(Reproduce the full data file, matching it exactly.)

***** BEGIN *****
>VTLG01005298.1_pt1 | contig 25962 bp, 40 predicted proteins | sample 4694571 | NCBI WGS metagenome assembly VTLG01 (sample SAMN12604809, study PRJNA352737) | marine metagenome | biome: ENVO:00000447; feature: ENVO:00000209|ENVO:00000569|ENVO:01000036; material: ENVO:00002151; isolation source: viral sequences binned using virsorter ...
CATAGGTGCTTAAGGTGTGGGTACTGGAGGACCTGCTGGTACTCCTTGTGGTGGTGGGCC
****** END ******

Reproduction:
>VTLG01005298.1_pt1 | contig 25962 bp, 40 predicted proteins | sample 4694571 | NCBI WGS metagenome assembly VTLG01 (sample SAMN12604809, study PRJNA352737) | marine metagenome | biome: ENVO:00000447; feature: ENVO:00000209|ENVO:00000569|ENVO:01000036; material: ENVO:00002151; isolation source: viral sequences binned using virsorter ...
CATAGGTGCTTAAGGTGTGGGTACTGGAGGACCTGCTGGTACTCCTTGTGGTGGTGGGCC